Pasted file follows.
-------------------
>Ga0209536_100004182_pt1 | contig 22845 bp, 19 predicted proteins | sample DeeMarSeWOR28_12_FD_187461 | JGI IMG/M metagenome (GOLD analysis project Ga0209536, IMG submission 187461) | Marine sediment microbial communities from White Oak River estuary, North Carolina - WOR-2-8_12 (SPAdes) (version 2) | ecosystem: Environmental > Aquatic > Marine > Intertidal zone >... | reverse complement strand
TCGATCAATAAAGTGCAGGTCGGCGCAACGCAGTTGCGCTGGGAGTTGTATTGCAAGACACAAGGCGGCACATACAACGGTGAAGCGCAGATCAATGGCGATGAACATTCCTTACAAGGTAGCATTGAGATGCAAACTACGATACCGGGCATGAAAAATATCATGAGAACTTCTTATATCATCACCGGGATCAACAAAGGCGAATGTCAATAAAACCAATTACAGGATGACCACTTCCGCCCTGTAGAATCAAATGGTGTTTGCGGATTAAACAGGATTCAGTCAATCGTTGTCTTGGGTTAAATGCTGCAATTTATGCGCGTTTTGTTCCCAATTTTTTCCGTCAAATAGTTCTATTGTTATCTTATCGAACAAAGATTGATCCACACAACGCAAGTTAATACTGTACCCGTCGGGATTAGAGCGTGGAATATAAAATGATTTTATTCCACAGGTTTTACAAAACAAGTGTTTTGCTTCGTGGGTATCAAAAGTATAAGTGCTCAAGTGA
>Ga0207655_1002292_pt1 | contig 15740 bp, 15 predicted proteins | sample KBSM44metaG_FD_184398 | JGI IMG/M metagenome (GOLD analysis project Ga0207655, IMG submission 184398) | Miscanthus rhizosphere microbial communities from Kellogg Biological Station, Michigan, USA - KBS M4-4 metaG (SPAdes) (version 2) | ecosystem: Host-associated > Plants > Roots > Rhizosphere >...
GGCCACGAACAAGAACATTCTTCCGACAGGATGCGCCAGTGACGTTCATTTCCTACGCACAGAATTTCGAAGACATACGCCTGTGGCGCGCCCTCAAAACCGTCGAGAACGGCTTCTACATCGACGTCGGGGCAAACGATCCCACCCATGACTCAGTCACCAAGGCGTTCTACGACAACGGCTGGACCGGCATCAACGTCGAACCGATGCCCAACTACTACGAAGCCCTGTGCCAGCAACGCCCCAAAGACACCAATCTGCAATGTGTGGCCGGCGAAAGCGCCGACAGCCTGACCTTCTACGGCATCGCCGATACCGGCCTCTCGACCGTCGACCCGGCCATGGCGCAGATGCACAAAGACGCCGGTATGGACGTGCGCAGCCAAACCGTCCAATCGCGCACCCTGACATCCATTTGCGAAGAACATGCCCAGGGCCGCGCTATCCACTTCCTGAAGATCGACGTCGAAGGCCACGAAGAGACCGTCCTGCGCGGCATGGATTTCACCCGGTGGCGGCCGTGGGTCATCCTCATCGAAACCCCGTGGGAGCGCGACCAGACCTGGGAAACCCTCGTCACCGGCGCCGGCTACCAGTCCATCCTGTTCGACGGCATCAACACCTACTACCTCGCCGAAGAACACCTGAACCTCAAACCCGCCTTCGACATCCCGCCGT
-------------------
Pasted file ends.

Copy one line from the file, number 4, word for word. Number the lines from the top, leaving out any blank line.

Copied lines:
GGCCACGAACAAGAACATTCTTCCGACAGGATGCGCCAGTGACGTTCATTTCCTACGCACAGAATTTCGAAGACATACGCCTGTGGCGCGCCCTCAAAACCGTCGAGAACGGCTTCTACATCGACGTCGGGGCAAACGATCCCACCCATGACTCAGTCACCAAGGCGTTCTACGACAACGGCTGGACCGGCATCAACGTCGAACCGATGCCCAACTACTACGAAGCCCTGTGCCAGCAACGCCCCAAAGACACCAATCTGCAATGTGTGGCCGGCGAAAGCGCCGACAGCCTGACCTTCTACGGCATCGCCGATACCGGCCTCTCGACCGTCGACCCGGCCATGGCGCAGATGCACAAAGACGCCGGTATGGACGTGCGCAGCCAAACCGTCCAATCGCGCACCCTGACATCCATTTGCGAAGAACATGCCCAGGGCCGCGCTATCCACTTCCTGAAGATCGACGTCGAAGGCCACGAAGAGACCGTCCTGCGCGGCATGGATTTCACCCGGTGGCGGCCGTGGGTCATCCTCATCGAAACCCCGTGGGAGCGCGACCAGACCTGGGAAACCCTCGTCACCGGCGCCGGCTACCAGTCCATCCTGTTCGACGGCATCAACACCTACTACCTCGCCGAAGAACACCTGAACCTCAAACCCGCCTTCGACATCCCGCCGT